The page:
The Great Bear (lithograph)

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The Great Bear is a 1992 lithograph by Simon Patterson. At first glance the work looks like the London Underground Tube map, but Patterson uses each line to represent groups of people, including scientists, saints, philosophers, comedians, explorers and footballers.[1]

The copyright of the work is shared between the artist and London Underground from whom the artist obtained permission after protracted negotiation.[citation needed]

A copy of The Great Bear can be found in the Tate Gallery.[1] The work is in an edition of 50 with a small additional number of artist's proofs.[citation needed]


Ian Russell, writing in Images, representations and heritage: moving beyond modern approaches to archaeology in 2006, felt that the map emphasises that "the tube map distorts and masks realities".[2] Social historian Joe Moran wrote in his 2005 work Reading the Everyday that the map "suggests that the tube map has become its own reality, entirely abstracted from the work it ostensibly represents".[3] David Pike, author of 'Modernist Space and the Transformation of Underground London', expressed his belief that Patterson "discovered the dreams of modernism within the world of the 1990s in the same way that he found the dreams of the present lurking within the modernist space of Harry Beck's underground map", comparing the work to the writing of Iain Sinclair and the artwork of Mark Dion.[4]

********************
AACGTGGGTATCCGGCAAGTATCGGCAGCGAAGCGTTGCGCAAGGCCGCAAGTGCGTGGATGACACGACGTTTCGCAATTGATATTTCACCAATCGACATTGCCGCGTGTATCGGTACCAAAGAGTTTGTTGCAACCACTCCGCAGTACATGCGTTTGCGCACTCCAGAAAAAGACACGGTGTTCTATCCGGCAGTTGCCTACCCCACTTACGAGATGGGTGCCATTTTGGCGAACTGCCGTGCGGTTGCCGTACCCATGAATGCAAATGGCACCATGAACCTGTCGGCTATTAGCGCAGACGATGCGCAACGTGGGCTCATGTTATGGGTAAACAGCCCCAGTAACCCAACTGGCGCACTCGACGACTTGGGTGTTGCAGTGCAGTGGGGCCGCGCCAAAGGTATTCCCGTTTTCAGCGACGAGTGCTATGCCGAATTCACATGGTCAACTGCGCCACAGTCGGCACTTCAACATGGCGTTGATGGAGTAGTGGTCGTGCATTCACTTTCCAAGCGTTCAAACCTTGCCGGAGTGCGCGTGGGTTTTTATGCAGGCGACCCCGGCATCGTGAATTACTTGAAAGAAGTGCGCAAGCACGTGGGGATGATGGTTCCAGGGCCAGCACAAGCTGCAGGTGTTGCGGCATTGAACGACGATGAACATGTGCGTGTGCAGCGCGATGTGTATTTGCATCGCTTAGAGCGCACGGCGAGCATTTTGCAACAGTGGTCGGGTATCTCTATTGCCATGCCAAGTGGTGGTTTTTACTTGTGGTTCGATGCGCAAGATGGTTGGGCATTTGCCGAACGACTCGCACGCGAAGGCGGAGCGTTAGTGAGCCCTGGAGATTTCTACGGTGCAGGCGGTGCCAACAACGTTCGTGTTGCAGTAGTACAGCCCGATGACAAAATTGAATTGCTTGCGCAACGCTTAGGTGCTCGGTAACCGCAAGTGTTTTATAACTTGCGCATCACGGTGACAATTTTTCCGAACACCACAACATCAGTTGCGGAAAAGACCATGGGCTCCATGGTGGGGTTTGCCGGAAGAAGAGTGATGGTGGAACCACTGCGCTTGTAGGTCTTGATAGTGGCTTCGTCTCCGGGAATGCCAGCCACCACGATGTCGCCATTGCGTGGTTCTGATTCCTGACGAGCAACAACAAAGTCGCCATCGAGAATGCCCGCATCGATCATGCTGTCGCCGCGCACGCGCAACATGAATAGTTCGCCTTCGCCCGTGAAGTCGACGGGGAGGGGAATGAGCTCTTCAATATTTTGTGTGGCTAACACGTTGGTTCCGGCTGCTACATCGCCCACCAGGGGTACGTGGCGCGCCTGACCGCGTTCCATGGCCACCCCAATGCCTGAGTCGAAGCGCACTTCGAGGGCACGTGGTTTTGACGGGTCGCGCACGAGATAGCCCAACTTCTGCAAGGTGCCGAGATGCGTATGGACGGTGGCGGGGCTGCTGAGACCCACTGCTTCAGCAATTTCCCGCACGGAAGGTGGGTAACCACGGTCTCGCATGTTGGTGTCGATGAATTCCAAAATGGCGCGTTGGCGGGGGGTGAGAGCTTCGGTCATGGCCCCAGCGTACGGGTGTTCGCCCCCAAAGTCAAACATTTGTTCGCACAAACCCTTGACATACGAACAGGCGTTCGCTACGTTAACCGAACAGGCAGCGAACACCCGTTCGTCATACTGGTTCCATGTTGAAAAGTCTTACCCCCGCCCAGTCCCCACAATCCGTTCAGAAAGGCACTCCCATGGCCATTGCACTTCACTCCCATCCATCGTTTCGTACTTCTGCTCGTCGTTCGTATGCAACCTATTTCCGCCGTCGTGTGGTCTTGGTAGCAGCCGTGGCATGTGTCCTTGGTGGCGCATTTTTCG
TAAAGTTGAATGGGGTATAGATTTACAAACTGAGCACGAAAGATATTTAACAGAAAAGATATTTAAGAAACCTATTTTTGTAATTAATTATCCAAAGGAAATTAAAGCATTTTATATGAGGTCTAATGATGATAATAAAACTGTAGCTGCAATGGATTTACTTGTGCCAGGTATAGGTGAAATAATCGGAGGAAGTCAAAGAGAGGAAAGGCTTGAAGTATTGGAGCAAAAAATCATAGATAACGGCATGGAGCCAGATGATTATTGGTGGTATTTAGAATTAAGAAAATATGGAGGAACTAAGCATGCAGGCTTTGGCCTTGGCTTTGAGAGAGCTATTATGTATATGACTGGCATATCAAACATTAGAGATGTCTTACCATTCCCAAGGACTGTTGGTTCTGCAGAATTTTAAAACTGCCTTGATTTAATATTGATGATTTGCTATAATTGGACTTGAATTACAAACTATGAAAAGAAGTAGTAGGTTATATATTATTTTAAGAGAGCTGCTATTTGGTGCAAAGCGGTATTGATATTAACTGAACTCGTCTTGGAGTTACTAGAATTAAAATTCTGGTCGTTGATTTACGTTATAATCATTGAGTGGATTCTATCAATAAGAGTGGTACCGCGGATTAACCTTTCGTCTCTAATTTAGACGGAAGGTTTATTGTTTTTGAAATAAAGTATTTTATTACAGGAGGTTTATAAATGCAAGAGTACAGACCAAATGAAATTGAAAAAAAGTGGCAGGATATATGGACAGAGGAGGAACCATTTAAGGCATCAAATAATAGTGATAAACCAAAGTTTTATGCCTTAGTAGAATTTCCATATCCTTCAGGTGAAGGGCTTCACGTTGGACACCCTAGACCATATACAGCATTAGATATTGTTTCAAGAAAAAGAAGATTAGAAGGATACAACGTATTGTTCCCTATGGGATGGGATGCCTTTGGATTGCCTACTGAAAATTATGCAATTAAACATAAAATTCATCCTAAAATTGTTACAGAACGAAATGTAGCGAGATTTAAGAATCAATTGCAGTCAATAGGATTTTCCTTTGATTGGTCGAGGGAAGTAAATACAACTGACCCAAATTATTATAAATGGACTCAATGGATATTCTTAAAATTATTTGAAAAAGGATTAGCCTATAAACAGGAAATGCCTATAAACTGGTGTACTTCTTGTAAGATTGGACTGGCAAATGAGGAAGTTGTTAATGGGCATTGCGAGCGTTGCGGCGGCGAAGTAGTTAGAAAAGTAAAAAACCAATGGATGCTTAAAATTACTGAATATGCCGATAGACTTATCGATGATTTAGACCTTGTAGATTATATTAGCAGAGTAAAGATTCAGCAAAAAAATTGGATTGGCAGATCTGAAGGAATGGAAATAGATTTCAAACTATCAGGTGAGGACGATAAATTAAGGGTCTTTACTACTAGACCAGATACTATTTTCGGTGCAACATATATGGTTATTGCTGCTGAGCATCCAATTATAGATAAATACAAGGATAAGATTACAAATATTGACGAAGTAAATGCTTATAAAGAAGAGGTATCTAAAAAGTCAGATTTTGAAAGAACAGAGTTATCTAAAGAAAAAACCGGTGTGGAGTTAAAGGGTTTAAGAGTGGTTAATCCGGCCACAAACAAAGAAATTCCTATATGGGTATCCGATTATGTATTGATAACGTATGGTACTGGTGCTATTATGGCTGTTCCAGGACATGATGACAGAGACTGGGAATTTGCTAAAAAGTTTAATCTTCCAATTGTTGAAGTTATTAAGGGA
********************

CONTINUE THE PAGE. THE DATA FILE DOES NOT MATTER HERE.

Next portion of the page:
1. ^ a b Wood, Denis; Fels, John; Krygier, John (2010). Rethinking the Power of Maps. Guilford Press. pp. 117–118. ISBN 1-59385-366-1. 
  2. ^ Russell, Ian (2006). Images, representations and heritage: moving beyond modern approaches to archaeology. Springer. p. 264. ISBN 978-1-4419-4075-9. 
  3. ^ Moran, Joe (2005). Reading the Everyday. Taylor & Francis. p. 173. ISBN 978-0-415-31709-2. 
  4. ^ Pike, David (2002). "Modernist Space and the Transformation of Underground London". In Pamela K. Gilbert. Imagined Londons. SUNY Press. p. 116. ISBN 978-0-7914-5502-9. 

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